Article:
Non-residents may invest freely in South Africa, provided that the South African Authorised Dealer views suitable documentary evidence to ensure that the transactions are concluded at arm's length and at fair market-related prices, and are financed in an approved manner. Any income earned on the investment may be transferred abroad.
Approved financing includes the introduction of foreign currency, rand from a non-resident rand account in the name of the non-resident, and/or rand from a Vostro account held in the books of the Authorised Dealer.
Should a non-resident disinvest from South Africa, the local sale or redemption proceeds of non-resident-owned assets in the country would be freely transferable.
Yes. South African companies may invoice each other locally in foreign currency, but settlement must be in rand.
Yes. An Authorised Dealer must submit an application on the company's behalf to the Financial Surveillance Department for approval before local subsidiaries of overseas companies can make loans to the holding company. The local subsidiary will only be permitted to make these loans in lieu of dividends.
An inward foreign loan is when money is borrowed from abroad.
Any resident can borrow money from a non-resident abroad. This borrowing must be approved by an Authorised Dealer, subject to specific criteria and to the Authorised Dealer recording the loan through the Loan Reporting System.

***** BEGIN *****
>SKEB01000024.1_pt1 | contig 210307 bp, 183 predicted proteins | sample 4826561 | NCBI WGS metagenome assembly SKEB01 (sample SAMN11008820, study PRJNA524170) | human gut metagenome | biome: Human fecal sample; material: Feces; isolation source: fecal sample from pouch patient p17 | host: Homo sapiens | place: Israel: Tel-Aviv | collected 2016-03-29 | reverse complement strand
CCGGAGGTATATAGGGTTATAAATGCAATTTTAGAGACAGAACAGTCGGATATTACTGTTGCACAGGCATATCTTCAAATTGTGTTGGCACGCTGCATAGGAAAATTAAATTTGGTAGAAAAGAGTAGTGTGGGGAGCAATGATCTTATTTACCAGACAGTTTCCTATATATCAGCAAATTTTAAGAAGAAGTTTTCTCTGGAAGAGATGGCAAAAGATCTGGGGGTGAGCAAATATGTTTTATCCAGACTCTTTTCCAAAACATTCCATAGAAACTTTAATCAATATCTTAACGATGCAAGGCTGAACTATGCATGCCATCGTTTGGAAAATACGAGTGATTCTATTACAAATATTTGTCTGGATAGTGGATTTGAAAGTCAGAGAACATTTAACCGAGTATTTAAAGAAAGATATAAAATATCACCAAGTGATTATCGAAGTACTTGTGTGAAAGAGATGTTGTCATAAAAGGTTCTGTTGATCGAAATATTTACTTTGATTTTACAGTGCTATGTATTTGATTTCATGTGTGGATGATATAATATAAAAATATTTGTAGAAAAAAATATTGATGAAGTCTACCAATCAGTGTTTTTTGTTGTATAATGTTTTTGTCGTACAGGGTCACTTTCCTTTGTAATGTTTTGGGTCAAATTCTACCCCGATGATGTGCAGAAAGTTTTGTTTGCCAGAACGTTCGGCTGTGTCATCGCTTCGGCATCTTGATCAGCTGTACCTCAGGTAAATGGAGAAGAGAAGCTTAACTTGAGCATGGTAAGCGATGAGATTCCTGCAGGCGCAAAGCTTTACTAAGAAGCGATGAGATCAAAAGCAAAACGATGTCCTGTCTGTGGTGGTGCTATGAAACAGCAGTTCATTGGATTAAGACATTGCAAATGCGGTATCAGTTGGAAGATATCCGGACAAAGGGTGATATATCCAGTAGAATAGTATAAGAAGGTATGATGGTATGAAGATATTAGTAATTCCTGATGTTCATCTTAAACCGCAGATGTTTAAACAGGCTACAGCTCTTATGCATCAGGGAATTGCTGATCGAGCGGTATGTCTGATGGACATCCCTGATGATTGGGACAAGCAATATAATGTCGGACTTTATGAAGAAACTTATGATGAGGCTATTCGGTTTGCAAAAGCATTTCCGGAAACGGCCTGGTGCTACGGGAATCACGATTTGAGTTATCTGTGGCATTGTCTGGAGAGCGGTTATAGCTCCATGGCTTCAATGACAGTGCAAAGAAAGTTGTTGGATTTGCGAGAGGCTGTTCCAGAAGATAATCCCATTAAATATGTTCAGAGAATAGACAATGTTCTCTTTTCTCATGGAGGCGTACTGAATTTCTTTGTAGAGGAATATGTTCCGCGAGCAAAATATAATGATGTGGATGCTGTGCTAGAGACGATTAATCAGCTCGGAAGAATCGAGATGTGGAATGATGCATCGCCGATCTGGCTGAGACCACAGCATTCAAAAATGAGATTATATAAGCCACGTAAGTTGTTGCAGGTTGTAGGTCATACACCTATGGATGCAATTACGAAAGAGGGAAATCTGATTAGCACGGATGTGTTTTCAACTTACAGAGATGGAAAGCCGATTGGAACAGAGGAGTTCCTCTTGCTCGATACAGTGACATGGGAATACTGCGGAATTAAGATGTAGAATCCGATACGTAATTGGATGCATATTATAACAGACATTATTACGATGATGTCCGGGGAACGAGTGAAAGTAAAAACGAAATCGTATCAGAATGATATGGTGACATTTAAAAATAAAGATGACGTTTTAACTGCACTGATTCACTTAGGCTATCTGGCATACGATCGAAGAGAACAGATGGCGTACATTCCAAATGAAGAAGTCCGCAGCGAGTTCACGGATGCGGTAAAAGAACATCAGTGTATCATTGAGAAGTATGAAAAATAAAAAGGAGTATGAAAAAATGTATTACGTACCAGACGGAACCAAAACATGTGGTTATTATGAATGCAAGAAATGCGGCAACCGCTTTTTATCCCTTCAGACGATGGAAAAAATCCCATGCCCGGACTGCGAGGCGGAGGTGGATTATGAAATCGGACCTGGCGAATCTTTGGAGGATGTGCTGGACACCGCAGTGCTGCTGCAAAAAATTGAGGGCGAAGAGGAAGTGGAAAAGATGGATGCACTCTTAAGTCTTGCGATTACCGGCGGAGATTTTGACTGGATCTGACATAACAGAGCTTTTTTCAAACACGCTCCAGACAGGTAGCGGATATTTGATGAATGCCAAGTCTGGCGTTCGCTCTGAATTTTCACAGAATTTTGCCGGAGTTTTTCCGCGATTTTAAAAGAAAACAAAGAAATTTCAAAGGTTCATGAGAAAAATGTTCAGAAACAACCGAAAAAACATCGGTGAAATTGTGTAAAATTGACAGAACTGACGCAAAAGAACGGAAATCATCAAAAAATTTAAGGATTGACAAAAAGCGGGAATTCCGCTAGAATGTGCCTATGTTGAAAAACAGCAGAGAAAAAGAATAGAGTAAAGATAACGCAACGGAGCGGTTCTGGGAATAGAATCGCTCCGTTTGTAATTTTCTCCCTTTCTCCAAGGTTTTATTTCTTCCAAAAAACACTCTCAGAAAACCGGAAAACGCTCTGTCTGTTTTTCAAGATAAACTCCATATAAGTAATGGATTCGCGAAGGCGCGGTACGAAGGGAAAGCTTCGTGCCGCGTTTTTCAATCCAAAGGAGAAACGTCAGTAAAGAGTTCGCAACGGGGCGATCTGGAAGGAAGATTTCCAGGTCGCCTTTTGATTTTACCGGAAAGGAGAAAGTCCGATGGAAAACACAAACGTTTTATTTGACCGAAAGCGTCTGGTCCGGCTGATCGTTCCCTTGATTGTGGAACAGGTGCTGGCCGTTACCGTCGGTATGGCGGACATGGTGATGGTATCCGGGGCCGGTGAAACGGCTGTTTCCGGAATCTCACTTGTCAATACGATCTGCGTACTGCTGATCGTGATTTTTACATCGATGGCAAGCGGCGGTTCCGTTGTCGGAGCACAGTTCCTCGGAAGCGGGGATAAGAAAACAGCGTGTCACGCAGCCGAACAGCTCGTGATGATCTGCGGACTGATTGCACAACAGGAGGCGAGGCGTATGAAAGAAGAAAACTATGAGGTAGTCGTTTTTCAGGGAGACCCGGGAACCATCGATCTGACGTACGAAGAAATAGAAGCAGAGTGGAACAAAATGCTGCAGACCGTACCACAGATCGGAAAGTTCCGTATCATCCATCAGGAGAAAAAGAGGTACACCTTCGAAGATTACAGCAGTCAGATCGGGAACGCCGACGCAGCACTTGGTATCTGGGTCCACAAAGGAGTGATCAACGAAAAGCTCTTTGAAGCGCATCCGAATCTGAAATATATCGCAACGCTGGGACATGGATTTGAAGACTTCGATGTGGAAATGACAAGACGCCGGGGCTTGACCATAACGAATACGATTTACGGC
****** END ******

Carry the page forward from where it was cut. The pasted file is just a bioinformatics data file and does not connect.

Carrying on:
You must approach your South African banker and provide them with full details of the loan.
The base lending rate, for exchange control purposes, is defined as the prime lending rate, i.e. the rate at which commercial banks lend money to the public.
A trade finance facility is a facility for financing current imports or exports for a period less than 12 months. This type of facility is normally used by South African residents when the overall effective covered cost of the facility is lower than that of local short-term rand finance.
The principal loan amount must be introduced within 12 months from the date of approval. Any extensions must be communicated to the Financial Surveillance Department through the borrower’s Authorised Dealer.
The capital portion of the foreign loan can only be repaid up to the amount that has been received in South Africa. Repayment must take place through an Authorised Dealer. Capital and interest payments must be reported separately by the Authorised Dealer on the FinSurv Reporting System.
It is the maximum amount of funds that institutional investors are allowed to invest in offshore foreign portfolio investments. This prudential limit is calculated as a percentage of the institution’s total retail assets under management. The foreign exposure of retail assets may not exceed 30% in the case of pension funds and the non-linked business, i.e. the underwritten policy business other than individual and fund investment-linked business of life insurers.
For discretionary financial services providers registered with the Financial Surveillance Department as institutional investors, CIS managers and the linked business, i.e. individual and fund investment linked business of life insurers, foreign exposure is restricted to 40% of total retail assets.